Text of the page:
In Sisi's Orwellian Egypt, no one is safe

In Sisi's Orwellian Egypt, no one is safe
The Sisi regime’s repressive crackdown expands to every corner of Egyptian society. From critical voices like economist Ayman Hadhoud, to non-political social media influencers like Haneen Hossam, no one is spared, writes Sam Hamad.
5 min read
26 Apr, 2022
Since Sisi came to power, there have been over 60,000 political prisoners in Egypt. [AMNESTY INTERNATIONAL]]

The news that 19-year-old Egyptian social media influencer and archaeology student Haneen Hossam has had her 10-year-sentence for ‘human trafficking’ reduced to three years is to be welcomed. 

But the fact that she’s in prison at all under such ludicrous charges is bad news for Egyptian women and all those who support civil liberties in a near-totalitarian state

In 2020, Haneen, along with fellow social media influencer and satirist Mawada Eladhm who is currently serving a six-year sentence, was arrested on the nonsensical charges of ‘inciting debauchery’ and ‘violating public morals’, but these were later replaced with the much more serious ‘human trafficking’ charge. This charge relates to Haneen’s promotion of the video creation platform Likee, where she instructed young women on how to earn up to $3000 for creating video content.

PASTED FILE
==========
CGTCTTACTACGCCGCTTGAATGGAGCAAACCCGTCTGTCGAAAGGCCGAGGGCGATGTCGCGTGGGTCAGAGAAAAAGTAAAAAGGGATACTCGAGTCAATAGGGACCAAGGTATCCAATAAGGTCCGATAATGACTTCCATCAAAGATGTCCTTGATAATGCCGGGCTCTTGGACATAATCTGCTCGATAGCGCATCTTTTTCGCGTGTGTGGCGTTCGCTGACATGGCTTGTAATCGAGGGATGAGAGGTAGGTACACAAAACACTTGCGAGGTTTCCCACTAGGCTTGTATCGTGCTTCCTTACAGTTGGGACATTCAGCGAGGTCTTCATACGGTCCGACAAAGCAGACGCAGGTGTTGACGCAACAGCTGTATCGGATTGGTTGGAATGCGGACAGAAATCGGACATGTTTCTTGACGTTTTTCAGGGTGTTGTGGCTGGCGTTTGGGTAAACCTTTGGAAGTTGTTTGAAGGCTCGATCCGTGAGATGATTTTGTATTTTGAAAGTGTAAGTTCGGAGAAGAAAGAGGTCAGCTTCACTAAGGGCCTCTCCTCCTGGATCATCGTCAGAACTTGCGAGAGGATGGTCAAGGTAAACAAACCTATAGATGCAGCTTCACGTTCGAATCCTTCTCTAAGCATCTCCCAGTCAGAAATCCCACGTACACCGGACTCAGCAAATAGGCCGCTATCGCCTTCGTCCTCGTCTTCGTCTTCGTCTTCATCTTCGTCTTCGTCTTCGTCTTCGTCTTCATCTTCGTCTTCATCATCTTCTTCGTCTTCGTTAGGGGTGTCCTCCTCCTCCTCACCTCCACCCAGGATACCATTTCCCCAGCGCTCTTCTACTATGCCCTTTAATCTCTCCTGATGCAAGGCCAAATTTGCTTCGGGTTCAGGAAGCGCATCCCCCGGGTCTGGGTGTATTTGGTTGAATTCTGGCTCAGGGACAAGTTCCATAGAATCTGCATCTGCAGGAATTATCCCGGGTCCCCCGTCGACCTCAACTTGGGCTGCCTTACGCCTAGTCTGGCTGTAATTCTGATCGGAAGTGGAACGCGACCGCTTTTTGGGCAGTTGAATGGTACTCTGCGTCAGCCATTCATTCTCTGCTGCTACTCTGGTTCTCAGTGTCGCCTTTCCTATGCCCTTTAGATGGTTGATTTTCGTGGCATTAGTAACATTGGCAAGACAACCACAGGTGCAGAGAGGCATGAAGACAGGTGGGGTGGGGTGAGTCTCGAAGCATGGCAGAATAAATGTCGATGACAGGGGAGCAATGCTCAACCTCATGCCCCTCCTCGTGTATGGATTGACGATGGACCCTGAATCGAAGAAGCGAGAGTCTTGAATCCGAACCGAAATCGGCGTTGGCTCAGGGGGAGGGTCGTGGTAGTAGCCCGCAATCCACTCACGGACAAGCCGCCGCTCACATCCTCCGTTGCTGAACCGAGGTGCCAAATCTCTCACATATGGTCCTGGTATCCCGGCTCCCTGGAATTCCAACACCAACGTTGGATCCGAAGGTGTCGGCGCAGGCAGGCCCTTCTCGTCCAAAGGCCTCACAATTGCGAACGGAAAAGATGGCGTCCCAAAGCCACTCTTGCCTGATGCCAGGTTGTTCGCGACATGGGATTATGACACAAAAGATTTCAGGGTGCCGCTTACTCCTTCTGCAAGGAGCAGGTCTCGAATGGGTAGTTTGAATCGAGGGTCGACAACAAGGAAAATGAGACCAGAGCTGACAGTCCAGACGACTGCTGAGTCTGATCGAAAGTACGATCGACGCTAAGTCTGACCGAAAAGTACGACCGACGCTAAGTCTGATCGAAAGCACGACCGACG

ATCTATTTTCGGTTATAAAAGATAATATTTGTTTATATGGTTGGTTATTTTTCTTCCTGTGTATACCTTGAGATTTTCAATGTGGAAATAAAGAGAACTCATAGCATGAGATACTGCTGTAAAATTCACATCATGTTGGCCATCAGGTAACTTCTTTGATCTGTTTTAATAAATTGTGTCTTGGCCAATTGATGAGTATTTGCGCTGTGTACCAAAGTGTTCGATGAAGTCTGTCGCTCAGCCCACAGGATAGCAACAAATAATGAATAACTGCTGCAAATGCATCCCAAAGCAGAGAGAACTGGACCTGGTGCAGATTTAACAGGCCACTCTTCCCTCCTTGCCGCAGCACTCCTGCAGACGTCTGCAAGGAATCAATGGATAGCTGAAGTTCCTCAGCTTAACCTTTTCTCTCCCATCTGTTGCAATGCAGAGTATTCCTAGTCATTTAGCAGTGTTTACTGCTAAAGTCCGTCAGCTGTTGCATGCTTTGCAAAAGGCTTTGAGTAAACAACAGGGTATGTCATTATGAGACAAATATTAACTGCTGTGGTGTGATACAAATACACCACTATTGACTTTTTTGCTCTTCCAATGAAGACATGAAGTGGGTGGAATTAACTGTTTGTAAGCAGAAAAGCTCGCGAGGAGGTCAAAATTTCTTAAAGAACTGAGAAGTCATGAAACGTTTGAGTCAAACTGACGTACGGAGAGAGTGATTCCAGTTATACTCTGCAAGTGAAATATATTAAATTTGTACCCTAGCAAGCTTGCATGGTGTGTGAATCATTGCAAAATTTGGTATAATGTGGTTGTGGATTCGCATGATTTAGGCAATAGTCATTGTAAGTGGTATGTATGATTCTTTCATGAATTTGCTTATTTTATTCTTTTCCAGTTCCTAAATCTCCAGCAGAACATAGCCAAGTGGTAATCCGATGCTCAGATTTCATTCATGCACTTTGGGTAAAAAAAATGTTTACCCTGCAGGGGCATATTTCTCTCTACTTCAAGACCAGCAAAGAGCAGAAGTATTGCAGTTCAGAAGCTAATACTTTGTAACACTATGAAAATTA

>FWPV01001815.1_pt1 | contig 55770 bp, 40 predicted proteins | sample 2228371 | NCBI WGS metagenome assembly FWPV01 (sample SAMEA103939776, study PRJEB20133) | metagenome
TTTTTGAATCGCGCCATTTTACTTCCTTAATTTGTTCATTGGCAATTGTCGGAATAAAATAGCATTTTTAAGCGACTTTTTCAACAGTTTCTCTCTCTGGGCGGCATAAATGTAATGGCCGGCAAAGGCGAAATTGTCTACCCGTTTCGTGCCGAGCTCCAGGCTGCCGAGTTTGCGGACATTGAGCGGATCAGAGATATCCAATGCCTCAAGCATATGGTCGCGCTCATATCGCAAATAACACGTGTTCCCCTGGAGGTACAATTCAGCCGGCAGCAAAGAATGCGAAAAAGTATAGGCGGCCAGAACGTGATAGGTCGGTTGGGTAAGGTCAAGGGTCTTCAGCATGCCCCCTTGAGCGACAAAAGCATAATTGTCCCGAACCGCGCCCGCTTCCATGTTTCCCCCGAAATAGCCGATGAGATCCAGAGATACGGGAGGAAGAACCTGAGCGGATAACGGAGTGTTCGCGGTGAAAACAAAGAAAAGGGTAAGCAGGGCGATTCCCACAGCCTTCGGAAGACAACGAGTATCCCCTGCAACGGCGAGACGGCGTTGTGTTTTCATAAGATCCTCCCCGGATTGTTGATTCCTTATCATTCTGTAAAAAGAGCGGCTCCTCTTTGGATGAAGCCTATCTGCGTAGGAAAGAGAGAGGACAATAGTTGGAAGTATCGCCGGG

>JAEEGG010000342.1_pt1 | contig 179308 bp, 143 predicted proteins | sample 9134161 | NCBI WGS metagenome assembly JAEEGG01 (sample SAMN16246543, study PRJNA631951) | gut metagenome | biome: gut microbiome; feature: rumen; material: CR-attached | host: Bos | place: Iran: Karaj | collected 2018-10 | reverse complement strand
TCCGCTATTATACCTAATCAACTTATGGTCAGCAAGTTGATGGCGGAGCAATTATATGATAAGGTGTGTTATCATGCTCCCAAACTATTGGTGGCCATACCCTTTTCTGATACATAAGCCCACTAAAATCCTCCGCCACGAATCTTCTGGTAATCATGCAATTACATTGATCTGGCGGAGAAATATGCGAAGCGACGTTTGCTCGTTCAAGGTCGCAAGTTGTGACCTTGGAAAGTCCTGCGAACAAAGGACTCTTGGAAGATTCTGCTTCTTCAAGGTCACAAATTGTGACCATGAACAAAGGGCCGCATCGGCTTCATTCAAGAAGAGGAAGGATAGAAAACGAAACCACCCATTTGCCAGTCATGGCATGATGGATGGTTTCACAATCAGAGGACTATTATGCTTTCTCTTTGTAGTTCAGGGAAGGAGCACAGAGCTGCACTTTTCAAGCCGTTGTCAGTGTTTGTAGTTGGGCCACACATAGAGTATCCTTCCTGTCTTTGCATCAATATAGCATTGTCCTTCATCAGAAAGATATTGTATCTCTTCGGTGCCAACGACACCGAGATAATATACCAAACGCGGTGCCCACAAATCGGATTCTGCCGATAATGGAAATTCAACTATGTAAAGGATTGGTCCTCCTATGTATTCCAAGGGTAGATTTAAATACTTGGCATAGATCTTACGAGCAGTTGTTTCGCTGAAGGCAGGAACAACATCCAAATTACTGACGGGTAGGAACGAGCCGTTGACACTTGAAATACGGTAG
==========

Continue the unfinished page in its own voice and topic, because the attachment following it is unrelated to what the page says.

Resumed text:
Haneen’s intentions were strictly entrepreneurial and had nothing to do with ‘prostitution’ or any sexual content, let alone ‘human trafficking’, as is the charge of the regime.    


The Sisi regime, since it came to power in 2013 in an anti-democratic, counter-revolutionary coup, has already got a firm stranglehold over the internet activities of Egyptians.''

The Sisi regime, since it came to power in 2013 in an anti-democratic, counter-revolutionary coup, has already got a firm stranglehold over the internet activities of Egyptians.

Under the 2018 ‘cybercrime law’, the regime has the power to block and censor any website it deems to be a threat to ‘national security’, while it monitors and surveils the personal social media accounts and internet activity of all Egyptians. 

These are just some of the means that the Sisi regime have used to ruthlessly police post-revolutionary Egypt, cutting off anything even remotely deemed to be subversive to its agenda.

This includes detaining people like the Australian-Egyptian Waled Youssef for 10 months in 2020 for ‘liking’ a Facebook post of a now imprisoned pro-democracy Egyptian presidential candidate in 2012.

Over the course of Sisi’s reign of terror, the regime has imprisoned more than 60,000 political prisoners. Anyone deemed to be openly supportive of Mohamed Morsi - Egypt’s first and probably last democratically elected president who was imprisoned without trial and killed in custody - as well as thousands of other activists and journalists from all kinds of political backgrounds, are imprisoned, disappeared or executed.

What is less well understood is the imprisonment of people like Haneen, who aren’t even overtly political, let alone critical of the Sisi regime. It is likely that they fear people like Haneen precisely because they are influential and have identities beyond the scope of traditions of patriarchal control that the regime reinforces, including controlling what women wear and say.

Sisi came to power under the absurd guise of defending ‘secularism’ and reinforcing so-called ‘western values’, including feminism - in contrast to allegedly anti-western groups like the Muslim Brotherhood.